Travel: A walk on the mild side

With bifocals and breathable cagoule in place, Edward Blincoe marched into the mists of the Lakelands
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The Independent Travel
An enthusiastic hiking friend who had just returned from the Lake District told me how wonderful he thought the place. "And I know a great bunkhouse in Borrowdale for less than pounds 2 a night mid-week." I wasn't so foolhardy as to pass on this information at home, but some time later another friend remarked that he thought the Lakes "a dreadful place". I was amazed. "Never eaten such awful food as I did on a weekend in Keswick." My northern pride was stung and my resolve to return to a favourite part of the country stiffened.

We decided on Bassenthwaite, as it was an area neither myself nor my wife knew well. Monday dawned to a forecast of gales, but as we drove up the motorway, the hills of the southern Lakes were bathed in sunlight. Just as we neared Kendal we ran into torrential rain. Desperate to postpone the outdoors, I remembered the Punch Bowl in Crosthwaite being highly recommended. The chef/proprietor had trained at Le Gavroche, and despite it being a wet Monday lunch-time, and with no pool table or dartboard in sight, we were lucky to get a table.

It was a meal to remember, particularly on the way up Hay Stacks the next day. Standing on the top, surrounded by Lakeland's highest hills - Great Gable and Pillar close by; Helvellyn and Skiddaw more distant; breathtaking views over Buttermere and Crummock Water; and, in the distance, the Solway Firth glinting in the sun - it seemed that this was definitely the finest view in Cumbria ... England ... the world.

Memories of backpacking holidays in glorious weather, when I was happy to eat cold baked beans from a tin and fall drunk into a tent at night, cast their shadow. But a practical reason for no longer doing this is that we are firmly in the bifocal generation, unable to read maps if we leave them off and afraid of falling over if we wear them. We know we are teetering on the edge of the great divide between those who roam the fells and those four-fifths of visitors who never walk more than 400 yards from their car. Never shall the twain meet except in middle age and hotel lounges, where the outward-bound drone on about the joys of "breathable" cagoules, and the inward-bounders retaliate with tales of crosswinds and contraflows on the M6. Despite a growing sybaritic tendency, we are anxious to keep faith with the hikers.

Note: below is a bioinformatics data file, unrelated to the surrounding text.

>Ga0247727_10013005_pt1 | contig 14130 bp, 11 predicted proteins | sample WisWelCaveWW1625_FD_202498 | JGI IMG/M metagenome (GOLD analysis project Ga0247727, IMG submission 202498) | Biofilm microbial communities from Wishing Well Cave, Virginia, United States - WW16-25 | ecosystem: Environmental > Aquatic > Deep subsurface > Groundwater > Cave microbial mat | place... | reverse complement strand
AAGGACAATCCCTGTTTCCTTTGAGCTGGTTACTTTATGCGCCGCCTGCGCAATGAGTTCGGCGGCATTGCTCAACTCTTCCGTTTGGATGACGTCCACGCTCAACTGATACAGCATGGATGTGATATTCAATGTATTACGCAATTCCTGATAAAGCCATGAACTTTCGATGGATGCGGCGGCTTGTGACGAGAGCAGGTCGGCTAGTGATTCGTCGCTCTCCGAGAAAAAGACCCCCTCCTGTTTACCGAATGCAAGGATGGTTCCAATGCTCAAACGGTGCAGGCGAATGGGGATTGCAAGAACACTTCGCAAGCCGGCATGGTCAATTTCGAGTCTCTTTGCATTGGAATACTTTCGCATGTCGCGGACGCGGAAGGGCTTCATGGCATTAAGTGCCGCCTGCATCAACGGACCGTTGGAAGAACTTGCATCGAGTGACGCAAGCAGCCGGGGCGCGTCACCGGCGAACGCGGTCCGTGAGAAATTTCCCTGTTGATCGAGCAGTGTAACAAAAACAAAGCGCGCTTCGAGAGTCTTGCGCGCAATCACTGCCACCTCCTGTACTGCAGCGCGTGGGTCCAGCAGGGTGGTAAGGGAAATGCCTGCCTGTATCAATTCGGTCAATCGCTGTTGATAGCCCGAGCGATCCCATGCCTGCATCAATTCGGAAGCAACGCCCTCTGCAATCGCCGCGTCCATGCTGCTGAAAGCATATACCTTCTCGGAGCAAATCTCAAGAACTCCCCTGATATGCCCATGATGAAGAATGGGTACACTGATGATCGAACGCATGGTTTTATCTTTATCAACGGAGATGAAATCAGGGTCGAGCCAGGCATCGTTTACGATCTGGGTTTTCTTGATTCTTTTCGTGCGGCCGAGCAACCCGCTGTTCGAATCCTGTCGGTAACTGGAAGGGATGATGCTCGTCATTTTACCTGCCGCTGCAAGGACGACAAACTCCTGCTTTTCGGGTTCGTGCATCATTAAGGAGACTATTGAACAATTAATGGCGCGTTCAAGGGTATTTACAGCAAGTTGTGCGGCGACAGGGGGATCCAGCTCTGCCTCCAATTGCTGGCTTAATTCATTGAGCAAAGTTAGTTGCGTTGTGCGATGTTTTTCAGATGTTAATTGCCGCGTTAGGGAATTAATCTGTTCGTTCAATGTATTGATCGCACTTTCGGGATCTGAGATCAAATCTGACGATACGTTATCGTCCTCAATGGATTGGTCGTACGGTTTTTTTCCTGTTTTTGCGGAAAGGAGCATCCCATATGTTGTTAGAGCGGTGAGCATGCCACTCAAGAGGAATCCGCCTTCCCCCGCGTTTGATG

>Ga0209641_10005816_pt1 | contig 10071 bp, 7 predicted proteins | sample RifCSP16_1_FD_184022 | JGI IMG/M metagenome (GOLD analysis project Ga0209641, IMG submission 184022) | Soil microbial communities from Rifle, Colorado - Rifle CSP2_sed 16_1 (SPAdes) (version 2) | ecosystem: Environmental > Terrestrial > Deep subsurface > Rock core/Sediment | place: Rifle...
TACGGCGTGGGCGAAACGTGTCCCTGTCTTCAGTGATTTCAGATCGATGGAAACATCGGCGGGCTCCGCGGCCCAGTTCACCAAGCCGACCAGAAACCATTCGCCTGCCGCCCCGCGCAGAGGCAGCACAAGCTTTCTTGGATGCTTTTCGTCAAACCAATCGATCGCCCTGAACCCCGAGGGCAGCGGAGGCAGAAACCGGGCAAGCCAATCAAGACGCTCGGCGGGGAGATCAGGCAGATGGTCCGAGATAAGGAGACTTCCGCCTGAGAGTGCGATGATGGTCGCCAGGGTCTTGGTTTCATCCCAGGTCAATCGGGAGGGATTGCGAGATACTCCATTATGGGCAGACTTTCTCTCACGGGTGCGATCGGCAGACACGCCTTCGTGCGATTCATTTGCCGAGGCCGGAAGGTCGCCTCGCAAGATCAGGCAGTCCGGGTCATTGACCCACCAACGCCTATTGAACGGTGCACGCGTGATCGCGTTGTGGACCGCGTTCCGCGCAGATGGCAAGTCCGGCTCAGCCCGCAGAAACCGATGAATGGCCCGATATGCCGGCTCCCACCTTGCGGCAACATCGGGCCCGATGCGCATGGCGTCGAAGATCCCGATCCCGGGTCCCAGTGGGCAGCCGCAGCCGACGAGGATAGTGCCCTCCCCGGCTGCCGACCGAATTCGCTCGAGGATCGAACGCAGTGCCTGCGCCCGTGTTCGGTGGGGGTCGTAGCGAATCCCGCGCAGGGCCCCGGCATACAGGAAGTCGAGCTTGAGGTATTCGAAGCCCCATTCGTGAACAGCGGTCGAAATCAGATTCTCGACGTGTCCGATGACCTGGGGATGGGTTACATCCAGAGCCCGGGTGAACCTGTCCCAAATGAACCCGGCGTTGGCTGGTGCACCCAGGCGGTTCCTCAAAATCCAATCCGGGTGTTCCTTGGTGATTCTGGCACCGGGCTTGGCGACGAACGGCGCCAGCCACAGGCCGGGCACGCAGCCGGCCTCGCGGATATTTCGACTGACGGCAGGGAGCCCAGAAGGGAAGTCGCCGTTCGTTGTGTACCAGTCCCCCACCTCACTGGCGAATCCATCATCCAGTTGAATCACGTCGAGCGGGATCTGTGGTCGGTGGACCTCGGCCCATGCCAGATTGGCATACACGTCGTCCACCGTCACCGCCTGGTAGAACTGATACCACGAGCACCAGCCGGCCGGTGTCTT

Our difficulty with maps was easily solved. We climbed Hay Stacks on an organised walk from the Moot Hall in Keswick. The 15-strong party included a Derbyshire doctor with a holiday home in Keswick, a kitchen porter from Glasgow who was youth-hostelling, and a woman from Bolton who nips up whenever there is a walk that she particularly fancies. The rambles are organised and led by a small group of enthusiasts who know and love the Lakes and can tell you all about the flora, geology and history as they lead you round a variety of well-chosen routes. Of course, they are also eccentric and opinionated and have a number of bees in their bonnets - from the National Trust to fox-hunting, Alfred Wainwright and mountain bikes. Like your dentist, the guides have you at a disadvantage as they are fit enough to talk fluently striding uphill, while you need all your puff to keep going.